Milazo is a well-recognized and established bike brand and has been providing New Zealanders with quality yet affordable bikes since 1988.
Founded in 1978 Diamondback has been a leading international bike brand for over 30 years. Diamondback dominated the world championship scene in the 1990s and has a long standing commitment to supporting grass roots riders. Their focus has always remained on designing & developing great bikes that offer high performance, high quality, and now being stocked at The Warehouse this means great value for everyday Kiwis.
Repco has been building bikes for over 50 years and knows what it takes to create safe and reliable bikes. Engineered to last, Repco offers a wide range of bikes to suit everyone in the family.
• Sizes to fit kids from approximately 3 years
• Training wheels to assist balance while learning to ride
• Wide tyres for extra grip
• Built for comfort and control over rough conditions
• Wide handlebars, easy controls, soft seat, fat and grippy tyres
• Wide gears selections for easier riding up, down, fast or slow
• Wheel and frame sizes to suit kids and adults
• Suspension forks for smoothing bumps and better control
• Full suspension smooths out the bumps for a softer, comfy ride
• Built for comfort and easy to use
• Usually single speed
• More upright riding position
Buying the Right Sized Bike
How to calculate the right size bike frame for an adult:
- Measure your inseam. This is best done barefoot. Stand against the wall and put a book between your legs so it is pressed right up against your pelvic bone. Make a mark with a pencil on the wall along the top of the book. Measure the distance from the floor to the mark in centimeters.
- Road Bike: Use your inseam measurement to get a rough idea of your road bike size. Multiply your inseam by .65 (for bikes measured centre to centre) - if your inseam is 86 cm, you will fit a 56 cm road bike (86 x .65 = 55.9). Please note that many road bikes are measured centre to top. To determine how to fit these bikes, multiply your inseam by .67.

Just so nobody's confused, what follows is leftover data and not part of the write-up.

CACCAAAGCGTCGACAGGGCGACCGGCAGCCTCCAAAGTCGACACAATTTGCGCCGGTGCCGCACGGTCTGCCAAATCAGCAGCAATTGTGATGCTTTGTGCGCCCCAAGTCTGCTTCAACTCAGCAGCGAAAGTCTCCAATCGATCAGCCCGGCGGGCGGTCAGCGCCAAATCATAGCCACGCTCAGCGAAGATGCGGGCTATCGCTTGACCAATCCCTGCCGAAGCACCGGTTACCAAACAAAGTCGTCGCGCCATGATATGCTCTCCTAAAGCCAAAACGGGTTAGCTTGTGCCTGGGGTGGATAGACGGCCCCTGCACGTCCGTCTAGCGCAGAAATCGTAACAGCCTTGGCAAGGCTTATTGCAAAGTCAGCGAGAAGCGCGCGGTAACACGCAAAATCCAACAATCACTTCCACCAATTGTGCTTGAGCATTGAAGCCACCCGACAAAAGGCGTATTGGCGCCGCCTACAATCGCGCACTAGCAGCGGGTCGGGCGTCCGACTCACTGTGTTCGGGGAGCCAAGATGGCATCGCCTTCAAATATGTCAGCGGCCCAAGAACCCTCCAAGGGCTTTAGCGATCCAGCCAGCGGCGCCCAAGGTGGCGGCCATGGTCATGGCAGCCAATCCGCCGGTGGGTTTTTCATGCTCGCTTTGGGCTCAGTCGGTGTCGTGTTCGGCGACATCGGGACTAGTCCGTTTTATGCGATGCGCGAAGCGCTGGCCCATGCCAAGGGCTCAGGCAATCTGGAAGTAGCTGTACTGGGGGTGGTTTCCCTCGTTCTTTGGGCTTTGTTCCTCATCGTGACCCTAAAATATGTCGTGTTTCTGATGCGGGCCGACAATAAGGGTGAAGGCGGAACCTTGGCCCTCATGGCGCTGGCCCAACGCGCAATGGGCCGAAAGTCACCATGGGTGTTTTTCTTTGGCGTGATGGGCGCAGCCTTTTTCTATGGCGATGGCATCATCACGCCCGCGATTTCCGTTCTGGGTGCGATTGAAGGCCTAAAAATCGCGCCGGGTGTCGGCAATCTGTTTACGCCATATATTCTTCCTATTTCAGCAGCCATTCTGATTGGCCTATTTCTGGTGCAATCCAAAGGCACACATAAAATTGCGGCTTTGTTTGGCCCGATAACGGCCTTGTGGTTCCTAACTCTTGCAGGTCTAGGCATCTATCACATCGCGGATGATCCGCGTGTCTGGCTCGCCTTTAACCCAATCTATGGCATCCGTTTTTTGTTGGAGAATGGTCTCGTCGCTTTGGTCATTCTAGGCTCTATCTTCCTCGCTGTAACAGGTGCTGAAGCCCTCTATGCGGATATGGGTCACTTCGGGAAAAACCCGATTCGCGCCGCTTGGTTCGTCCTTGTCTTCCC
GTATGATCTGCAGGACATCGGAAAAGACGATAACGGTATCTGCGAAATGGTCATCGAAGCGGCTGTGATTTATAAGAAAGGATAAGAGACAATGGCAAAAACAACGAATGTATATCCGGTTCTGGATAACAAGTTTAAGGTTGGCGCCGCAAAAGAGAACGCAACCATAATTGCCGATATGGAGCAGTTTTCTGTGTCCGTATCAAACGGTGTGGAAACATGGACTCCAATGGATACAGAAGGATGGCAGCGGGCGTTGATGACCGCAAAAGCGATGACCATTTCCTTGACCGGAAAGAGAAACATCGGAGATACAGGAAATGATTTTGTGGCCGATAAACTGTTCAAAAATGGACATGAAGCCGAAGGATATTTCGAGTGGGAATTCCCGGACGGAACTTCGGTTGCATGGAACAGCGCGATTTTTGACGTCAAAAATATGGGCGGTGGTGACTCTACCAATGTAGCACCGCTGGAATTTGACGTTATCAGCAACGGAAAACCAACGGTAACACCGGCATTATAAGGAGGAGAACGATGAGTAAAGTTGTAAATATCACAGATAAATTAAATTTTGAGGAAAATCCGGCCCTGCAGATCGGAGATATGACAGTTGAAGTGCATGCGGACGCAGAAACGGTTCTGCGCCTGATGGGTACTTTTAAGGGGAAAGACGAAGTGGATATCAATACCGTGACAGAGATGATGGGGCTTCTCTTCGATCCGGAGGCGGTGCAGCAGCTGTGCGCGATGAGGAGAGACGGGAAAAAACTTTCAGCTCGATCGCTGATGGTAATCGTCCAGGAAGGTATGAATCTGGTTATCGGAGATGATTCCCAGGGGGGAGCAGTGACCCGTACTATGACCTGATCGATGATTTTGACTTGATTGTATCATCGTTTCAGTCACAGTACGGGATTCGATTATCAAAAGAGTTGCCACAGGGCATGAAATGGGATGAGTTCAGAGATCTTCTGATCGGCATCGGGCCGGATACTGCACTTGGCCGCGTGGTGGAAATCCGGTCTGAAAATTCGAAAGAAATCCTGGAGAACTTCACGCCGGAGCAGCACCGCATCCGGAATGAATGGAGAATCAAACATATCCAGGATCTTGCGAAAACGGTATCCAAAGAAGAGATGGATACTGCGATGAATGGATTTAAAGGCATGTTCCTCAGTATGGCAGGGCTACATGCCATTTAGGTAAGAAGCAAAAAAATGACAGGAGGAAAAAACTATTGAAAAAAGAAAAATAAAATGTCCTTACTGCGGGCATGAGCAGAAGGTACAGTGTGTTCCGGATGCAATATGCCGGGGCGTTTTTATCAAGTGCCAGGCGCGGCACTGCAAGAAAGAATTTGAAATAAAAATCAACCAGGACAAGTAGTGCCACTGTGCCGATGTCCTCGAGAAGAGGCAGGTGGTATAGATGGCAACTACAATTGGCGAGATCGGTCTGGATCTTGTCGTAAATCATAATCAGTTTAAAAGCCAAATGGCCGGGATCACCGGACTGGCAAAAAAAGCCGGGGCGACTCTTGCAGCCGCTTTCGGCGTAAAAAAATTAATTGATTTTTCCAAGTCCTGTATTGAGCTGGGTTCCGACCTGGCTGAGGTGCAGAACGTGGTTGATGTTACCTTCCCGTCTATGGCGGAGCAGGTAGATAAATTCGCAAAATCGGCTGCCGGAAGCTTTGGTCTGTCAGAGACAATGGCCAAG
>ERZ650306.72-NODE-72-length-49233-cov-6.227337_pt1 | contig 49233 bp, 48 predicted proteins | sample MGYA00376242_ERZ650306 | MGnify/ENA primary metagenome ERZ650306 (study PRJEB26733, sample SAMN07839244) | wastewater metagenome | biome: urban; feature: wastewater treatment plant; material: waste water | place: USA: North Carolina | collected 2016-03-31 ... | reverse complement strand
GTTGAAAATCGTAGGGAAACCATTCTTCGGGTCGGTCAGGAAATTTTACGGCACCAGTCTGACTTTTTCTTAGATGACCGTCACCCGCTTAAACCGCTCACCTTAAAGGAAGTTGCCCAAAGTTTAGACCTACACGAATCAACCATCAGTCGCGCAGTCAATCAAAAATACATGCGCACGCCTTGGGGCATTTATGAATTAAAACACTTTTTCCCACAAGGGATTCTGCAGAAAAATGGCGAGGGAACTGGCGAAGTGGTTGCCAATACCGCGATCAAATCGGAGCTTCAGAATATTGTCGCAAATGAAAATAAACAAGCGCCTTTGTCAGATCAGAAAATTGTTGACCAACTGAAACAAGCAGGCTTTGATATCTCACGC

Proper Bike Sizes for Children:
Choosing the correct size bicycle for a child is important for their safety while riding. The correct bicycle is determined by wheel size, unlike an adult's bike, which is decided by seat height and frame size. When a child sits on the seat with their hands on the handlebars, they should be able to place the balls of both feet on the ground. When straddling the center bar, they should be able to stand flat-footed with about 1-inch clearance between their crotch and the bar.
2 to 4 Years Old: If a child's inseam measures 36-43cm, the bicycle's wheel diameter should be 12 inches (30 cm). Most of the bikes in this category come with training wheels.
5 to 8 Years Old: As your child gets taller, a 16-inch ( 40 cm) wheel diameter is needed. Your child's inseam would range from 46-56cm.
Coaster brakes may be easier for young children to use, but as a child gets older, bicycles with coaster brakes are less common. To determine whether a child is ready for hand brakes, they should be able to comfortably grasp the hand brakes and apply enough pressure to stop the bike.
Allow your child to pick out the style of helmet they like. There are many different colors and themes to choose from. Have your child try on the recommended helmet size to see that it fits them properly. The helmet must not move easily from side to side on your child's head. Use sizing pads for areas of the helmet that are loose and need to be secured to your child's head.
Helmet Fit Test:
- Level - The helmet should be level on the rider's head.
- Rim barely visible - The front rim should be barely visible to the rider's eye
- Y below the ear - The Y of the side straps should meet just below the ear
- Snug strap - The chin strap should be snug against the chin so that when the rider opens their mouth very wide the helmet pulls down a little bit.
- Skin moves a little - Move the helmet side to side and front to back, watching the skin around the rider's eyebrows. It should move slightly with the helmet. If it does not, the fit pads are probably too thin in front or back, or the helmet may even be too large.
- Stablilizer snug - If there is a rear stabilizer, adjust it until it is snug under the bulge on the rear of the head.
- Palm test - Have the rider put their palm on the front of the helmet and push up and back. If it moves more than an inch more fitting is required.
- Shake test - Have the rider shake their head around. If the helmet dislodges, work on the strap adjustments.
- Ask about comfort - Ask the rider if the helmet is comfortable and check to make sure there are no comfort issues that still need to be addressed.
- Be ready to switch - Not all helmets fit all heads.